' ' Cinema Romantico: Some Drivel On...Demon Knight

Wednesday, October 26, 2022

Some Drivel On...Demon Knight

The full title of Ernest Dickerson’s “Demon Knight” (1995) is “Tales from the Crypt Presents: Demon Knight,” marking it as the first cinematic venture of the HBO horror anthology series “Tales from the Crypt.” My family didn’t have HBO most of the time I was growing up and so I remember the show more for when it began appearing in a somewhat toned-down, edited form on Fox on Saturday nights, giving me something to flip over to when SNL got boring, which it usually did right around that time, after Weekend Update. These versions of “Tales from a Crypt” were softened, yes, but given the airtime still honored the original spirit, the idea that you were getting away with something by watching something you were not supposed to be watching, like getting a rap album with a Parental Advisory sticker beamed straight into your eyeballs. That’s why my first time seeing “Demon Knight” since, well, the mid-90s, I’m pretty sure, felt entirely appropriate. I watched it at Chicago’s Music Box Theatre though not in the theatre itself but out back in the Garden Theatre, a remnant of the worst parts of the Pandemic, beneath the streetlights. It felt not low rent, not at all, but kind of fly-by-night in a way honoring the hoary but enjoyable plot of a group trapped in a place – in this case, a boarding house – with bloodthirsty creatures – in this case, demons – lurking outside. Grant Park is for screening “Footloose”; Millennium Park is for screening “Dirty Dancing”; an alley on Southport is for screening “Demon Knight.” 

These demons, commanded by a kind of demonio supremo called The Collector, and mostly seen in human form to take full advantage of Billy Zane’s performance (more in a minute), are after a key that can unlock an all-consuming cosmic darkness and protected by the eponymous Brayker (William Sadler) holed up inside the boarding house with the requisite motley crew, from a prostitute (Brenda Bakke) to a maid named Jeryline (Jada Pinkett) on work release. The ensuing rising and falling action has plenty of fun with horror movie tropes and just fun in general, like the owner Irene (C.C.H. Pounder) getting her arm lopped off, which once the shock has worn off for the character, Pounder plays like she has merely discarded a sweater, no time to sweat the small stuff like no arm when the world needs saving, remember that, kids. Sadler takes this all incredibly seriously but even within that seriousness finds shades of fun. “You want to know what’s going on? Shall I tell you?” he rhetorically asks in a script-winking line cuing up the crucial exposition that Sadler nevertheless says like someone who has told this story a thousand times before and is sick of it. Brayker has been the key’s guardian since WWI, made immortal so long as he holds the artifact bearing it, one filled with the blood of Jesus. We see all this in a Good Friday flashback that through the prism of time frankly looks more convincing to me now than any computer-generated Calvary Hill. It also reminded me that if Jesus appeared in this day and age, he’d probably appear to a motley crew like this rather than some clean-cut crew in a GAC production.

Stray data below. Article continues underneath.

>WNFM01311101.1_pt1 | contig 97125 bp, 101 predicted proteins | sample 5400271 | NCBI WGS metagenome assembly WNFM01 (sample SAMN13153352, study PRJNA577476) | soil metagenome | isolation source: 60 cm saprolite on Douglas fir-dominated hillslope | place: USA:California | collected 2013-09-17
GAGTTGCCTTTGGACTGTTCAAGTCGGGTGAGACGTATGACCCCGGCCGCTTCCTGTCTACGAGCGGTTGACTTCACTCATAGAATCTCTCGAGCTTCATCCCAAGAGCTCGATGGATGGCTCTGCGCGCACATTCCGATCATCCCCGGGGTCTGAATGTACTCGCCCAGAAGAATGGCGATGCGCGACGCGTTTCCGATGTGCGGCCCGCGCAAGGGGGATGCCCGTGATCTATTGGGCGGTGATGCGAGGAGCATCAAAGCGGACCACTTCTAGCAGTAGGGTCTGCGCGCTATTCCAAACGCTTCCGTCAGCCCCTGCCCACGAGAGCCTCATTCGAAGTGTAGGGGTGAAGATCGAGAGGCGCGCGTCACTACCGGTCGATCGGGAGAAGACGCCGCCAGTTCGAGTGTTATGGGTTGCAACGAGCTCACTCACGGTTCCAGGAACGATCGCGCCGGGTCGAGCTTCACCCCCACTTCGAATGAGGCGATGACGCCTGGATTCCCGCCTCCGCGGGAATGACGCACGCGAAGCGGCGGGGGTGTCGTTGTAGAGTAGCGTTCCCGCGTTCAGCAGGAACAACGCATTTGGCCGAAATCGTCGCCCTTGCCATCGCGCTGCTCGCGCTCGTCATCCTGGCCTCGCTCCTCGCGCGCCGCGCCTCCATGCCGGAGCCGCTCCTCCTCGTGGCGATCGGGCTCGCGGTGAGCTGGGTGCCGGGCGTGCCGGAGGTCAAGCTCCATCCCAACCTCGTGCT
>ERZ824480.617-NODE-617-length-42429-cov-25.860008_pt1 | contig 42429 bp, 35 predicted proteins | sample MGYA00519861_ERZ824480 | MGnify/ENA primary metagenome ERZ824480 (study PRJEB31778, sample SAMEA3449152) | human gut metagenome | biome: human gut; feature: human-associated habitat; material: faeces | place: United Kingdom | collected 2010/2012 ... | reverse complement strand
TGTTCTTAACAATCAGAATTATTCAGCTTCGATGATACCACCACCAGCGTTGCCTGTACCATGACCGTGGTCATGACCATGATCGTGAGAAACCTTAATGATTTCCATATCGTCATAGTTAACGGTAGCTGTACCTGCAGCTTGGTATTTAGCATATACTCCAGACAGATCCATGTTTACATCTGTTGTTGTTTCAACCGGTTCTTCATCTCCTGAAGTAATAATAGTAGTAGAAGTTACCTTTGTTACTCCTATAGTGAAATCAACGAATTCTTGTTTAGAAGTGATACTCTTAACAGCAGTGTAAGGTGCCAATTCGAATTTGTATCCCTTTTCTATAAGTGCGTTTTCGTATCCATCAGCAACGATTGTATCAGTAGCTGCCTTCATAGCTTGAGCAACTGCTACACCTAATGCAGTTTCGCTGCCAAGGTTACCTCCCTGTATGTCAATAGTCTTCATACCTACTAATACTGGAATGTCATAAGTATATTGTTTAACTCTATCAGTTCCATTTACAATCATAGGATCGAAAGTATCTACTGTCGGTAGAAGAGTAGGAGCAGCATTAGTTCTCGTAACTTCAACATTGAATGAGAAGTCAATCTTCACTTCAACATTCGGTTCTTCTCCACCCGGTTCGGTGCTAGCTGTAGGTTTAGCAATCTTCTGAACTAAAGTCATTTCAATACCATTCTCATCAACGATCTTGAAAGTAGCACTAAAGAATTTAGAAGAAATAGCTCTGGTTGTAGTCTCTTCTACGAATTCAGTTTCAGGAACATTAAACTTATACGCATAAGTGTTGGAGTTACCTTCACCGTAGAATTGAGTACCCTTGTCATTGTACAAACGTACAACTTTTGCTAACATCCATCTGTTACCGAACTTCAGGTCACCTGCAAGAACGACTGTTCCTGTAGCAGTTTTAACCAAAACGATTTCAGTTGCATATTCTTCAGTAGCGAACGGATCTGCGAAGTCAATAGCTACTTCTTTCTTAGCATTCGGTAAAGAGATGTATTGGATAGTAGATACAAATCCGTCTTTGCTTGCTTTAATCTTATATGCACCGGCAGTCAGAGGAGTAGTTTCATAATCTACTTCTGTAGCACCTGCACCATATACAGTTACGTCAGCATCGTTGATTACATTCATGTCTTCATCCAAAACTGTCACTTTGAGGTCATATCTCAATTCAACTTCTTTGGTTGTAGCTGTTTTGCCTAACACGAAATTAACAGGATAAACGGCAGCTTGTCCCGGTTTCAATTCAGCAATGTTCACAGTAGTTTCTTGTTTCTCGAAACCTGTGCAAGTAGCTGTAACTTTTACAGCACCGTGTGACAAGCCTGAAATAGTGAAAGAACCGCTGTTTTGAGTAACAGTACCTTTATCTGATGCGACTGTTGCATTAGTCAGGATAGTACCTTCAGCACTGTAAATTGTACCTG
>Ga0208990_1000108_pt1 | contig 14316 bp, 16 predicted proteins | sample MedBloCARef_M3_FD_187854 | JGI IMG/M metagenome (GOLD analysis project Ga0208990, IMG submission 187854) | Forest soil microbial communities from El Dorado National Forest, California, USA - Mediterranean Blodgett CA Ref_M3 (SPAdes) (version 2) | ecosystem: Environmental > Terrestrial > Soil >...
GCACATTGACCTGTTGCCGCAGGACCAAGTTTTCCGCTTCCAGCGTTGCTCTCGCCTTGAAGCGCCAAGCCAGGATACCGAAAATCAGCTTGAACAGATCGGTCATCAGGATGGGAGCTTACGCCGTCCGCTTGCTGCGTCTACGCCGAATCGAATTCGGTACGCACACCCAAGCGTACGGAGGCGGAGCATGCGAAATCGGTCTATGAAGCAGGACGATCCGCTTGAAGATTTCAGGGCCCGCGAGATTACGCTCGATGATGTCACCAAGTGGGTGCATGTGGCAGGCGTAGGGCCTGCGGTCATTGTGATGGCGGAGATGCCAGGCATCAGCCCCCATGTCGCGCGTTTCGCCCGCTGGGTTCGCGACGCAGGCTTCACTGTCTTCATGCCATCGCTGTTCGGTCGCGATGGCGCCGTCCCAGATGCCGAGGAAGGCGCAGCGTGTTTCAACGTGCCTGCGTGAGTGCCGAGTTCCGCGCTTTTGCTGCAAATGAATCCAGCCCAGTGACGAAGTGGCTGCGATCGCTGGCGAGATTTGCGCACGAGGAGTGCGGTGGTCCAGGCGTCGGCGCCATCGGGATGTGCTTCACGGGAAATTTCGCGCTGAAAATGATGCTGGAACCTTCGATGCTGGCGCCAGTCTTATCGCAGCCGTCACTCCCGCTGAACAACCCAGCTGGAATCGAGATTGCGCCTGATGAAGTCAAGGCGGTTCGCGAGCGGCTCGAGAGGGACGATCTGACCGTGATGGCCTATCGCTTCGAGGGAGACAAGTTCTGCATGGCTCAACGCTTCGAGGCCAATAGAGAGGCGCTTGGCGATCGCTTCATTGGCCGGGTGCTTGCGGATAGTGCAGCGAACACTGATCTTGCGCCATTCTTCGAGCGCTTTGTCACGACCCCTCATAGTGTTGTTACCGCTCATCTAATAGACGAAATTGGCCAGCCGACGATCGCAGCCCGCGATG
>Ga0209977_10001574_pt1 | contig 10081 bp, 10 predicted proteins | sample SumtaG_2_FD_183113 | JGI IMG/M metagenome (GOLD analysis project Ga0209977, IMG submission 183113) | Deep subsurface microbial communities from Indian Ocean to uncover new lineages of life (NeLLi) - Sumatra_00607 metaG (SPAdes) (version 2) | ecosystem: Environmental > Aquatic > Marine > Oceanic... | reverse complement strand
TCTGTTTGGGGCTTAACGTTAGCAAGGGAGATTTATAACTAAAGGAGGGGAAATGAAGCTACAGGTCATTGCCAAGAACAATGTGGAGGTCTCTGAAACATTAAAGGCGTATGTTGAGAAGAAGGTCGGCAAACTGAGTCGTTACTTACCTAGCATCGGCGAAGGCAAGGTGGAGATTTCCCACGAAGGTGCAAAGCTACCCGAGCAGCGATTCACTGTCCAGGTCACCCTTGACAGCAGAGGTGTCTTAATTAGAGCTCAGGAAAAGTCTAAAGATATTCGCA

The dudes that introduced the movie at the Music Box praised Zane’s turn, noting that he turned his acting up to 11 (coinage: Nigel Tufnel) throughout, as much as Owen Gleiberman writing for Entertainment Weekly 27 years ago inveighed against it. “Like all of today’s wisecracking psychos,” Gleiberman wrote of Zane, “he derives his style from the Ur-moment of contemporary horror, that scene in ‘The Shining’ where Jack Nicholson axes his way into Shelley Duvall’s room and announces, ‘He-e-ere’s Johnny!’” I think they’re both wrong. Zane’s performance is far more modulated, a 3 here, a 6 there, occasionally dialing up to a 9 or a 10 before cooling back off, finding a sweet spot between the lampoon of debonair he plays in the parodic prelude of “Poetic Justice” (1993) and his thickly sliced holiday ham of “Titanic” (1997), epitomized in the scene where he momentarily masquerades as a bartender, playing more on a Spuds McKenzie tip, the straw that stirs the drink rather than the other way around. True to that, just as Brayker hands his knight duties off to Jeryline, Zane spiritually hands the movie itself off to Pinkett. That’s partially, it would seem, to set up a sequel that never materialized, though I’m thinking of this in broader, more cosmic terms. If The Sequels Matrix, “Resurrections” and “Revolutions,” were good for anything, it was to demonstrate that Jada was a bonafide burgeoning action movie star, so long as someone wanted to take advantage, which given the ghouls and goblins that run the industry, they haven’t. Credit to “Demon Knight,” however, which saw it all the way back then, foretelling a Hollywood prophecy still waiting to truly come true.

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